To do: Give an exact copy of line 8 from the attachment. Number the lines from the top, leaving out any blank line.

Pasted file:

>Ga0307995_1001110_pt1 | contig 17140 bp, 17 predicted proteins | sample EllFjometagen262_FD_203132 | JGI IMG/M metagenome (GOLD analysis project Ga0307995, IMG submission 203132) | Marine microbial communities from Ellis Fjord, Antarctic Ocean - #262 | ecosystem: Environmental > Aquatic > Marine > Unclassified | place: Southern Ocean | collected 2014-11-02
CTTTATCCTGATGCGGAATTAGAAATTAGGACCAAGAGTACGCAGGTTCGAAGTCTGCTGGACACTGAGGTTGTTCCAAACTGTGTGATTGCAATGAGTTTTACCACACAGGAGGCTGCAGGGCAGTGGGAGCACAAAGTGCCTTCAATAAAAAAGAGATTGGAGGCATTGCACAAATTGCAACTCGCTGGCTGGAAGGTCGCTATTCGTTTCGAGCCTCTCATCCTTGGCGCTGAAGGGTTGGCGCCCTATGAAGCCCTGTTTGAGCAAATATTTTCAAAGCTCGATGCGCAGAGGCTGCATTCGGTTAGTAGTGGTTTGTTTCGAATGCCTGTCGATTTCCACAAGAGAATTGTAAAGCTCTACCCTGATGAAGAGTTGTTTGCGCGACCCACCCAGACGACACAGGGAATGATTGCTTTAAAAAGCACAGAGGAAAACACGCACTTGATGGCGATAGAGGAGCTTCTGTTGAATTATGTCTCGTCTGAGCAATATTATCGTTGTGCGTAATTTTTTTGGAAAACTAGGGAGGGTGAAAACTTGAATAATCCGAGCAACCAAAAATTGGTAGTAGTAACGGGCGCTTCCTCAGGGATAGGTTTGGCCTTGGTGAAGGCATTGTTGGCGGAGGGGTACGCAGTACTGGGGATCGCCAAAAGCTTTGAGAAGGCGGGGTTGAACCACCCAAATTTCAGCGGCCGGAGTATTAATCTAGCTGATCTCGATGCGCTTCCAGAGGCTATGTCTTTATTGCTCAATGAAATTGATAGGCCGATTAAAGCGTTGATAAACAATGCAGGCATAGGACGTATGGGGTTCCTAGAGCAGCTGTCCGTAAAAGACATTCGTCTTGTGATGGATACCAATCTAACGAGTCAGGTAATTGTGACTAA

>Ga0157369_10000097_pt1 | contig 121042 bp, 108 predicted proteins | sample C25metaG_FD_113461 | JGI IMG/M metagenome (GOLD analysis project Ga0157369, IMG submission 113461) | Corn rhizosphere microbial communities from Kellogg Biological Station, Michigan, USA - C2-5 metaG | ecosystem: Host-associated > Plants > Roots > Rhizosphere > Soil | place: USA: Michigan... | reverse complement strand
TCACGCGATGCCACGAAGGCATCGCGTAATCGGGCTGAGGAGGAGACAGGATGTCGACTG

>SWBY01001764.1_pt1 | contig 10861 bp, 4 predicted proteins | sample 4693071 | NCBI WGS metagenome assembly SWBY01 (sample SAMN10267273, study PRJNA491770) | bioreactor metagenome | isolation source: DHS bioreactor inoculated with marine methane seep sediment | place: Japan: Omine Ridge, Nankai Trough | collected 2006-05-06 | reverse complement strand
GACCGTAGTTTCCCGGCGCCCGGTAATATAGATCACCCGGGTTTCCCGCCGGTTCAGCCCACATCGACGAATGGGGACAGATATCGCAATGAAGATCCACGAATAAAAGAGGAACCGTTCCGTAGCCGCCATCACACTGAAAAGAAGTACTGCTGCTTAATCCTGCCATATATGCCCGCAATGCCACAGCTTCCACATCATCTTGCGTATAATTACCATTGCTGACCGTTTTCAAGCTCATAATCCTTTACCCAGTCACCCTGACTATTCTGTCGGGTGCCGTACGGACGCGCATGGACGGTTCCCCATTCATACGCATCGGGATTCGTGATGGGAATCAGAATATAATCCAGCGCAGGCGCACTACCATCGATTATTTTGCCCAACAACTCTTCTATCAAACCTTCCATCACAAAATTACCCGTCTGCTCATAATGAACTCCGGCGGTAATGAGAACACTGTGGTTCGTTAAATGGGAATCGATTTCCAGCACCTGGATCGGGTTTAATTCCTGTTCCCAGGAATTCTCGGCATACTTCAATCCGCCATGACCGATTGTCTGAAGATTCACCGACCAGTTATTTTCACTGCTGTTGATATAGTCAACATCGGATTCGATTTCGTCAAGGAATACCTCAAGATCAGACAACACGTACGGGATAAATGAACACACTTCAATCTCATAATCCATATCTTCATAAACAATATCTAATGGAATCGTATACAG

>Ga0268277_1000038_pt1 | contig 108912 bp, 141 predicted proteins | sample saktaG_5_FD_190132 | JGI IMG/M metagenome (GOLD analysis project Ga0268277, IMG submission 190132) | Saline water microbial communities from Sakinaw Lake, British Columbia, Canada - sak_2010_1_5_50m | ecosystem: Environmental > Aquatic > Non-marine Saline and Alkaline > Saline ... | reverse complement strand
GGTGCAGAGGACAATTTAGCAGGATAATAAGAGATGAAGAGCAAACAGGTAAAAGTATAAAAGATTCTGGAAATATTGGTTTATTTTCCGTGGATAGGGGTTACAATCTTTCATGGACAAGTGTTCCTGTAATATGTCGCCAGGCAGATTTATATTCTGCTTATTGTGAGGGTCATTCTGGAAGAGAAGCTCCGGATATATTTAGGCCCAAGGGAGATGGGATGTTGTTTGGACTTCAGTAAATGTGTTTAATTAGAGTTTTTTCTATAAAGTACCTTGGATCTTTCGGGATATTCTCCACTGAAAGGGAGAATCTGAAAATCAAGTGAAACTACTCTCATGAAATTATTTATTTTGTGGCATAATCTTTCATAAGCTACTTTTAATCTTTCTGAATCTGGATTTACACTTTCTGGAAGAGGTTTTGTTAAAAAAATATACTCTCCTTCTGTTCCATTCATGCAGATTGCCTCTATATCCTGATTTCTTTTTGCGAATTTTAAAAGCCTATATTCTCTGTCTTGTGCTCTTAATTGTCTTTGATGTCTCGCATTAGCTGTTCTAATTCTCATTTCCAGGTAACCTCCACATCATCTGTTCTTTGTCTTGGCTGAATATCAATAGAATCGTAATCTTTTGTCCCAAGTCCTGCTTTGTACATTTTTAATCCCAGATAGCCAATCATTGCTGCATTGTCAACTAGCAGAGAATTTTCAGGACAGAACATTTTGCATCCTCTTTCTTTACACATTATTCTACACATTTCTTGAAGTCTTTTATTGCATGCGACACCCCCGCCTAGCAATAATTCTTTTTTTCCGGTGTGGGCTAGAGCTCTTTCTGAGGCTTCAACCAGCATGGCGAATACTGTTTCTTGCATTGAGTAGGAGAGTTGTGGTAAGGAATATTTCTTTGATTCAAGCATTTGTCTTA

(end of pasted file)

GGTGCAGAGGACAATTTAGCAGGATAATAAGAGATGAAGAGCAAACAGGTAAAAGTATAAAAGATTCTGGAAATATTGGTTTATTTTCCGTGGATAGGGGTTACAATCTTTCATGGACAAGTGTTCCTGTAATATGTCGCCAGGCAGATTTATATTCTGCTTATTGTGAGGGTCATTCTGGAAGAGAAGCTCCGGATATATTTAGGCCCAAGGGAGATGGGATGTTGTTTGGACTTCAGTAAATGTGTTTAATTAGAGTTTTTTCTATAAAGTACCTTGGATCTTTCGGGATATTCTCCACTGAAAGGGAGAATCTGAAAATCAAGTGAAACTACTCTCATGAAATTATTTATTTTGTGGCATAATCTTTCATAAGCTACTTTTAATCTTTCTGAATCTGGATTTACACTTTCTGGAAGAGGTTTTGTTAAAAAAATATACTCTCCTTCTGTTCCATTCATGCAGATTGCCTCTATATCCTGATTTCTTTTTGCGAATTTTAAAAGCCTATATTCTCTGTCTTGTGCTCTTAATTGTCTTTGATGTCTCGCATTAGCTGTTCTAATTCTCATTTCCAGGTAACCTCCACATCATCTGTTCTTTGTCTTGGCTGAATATCAATAGAATCGTAATCTTTTGTCCCAAGTCCTGCTTTGTACATTTTTAATCCCAGATAGCCAATCATTGCTGCATTGTCAACTAGCAGAGAATTTTCAGGACAGAACATTTTGCATCCTCTTTCTTTACACATTATTCTACACATTTCTTGAAGTCTTTTATTGCATGCGACACCCCCGCCTAGCAATAATTCTTTTTTTCCGGTGTGGGCTAGAGCTCTTTCTGAGGCTTCAACCAGCATGGCGAATACTGTTTCTTGCATTGAGTAGGAGAGTTGTGGTAAGGAATATTTCTTTGATTCAAGCATTTGTCTTA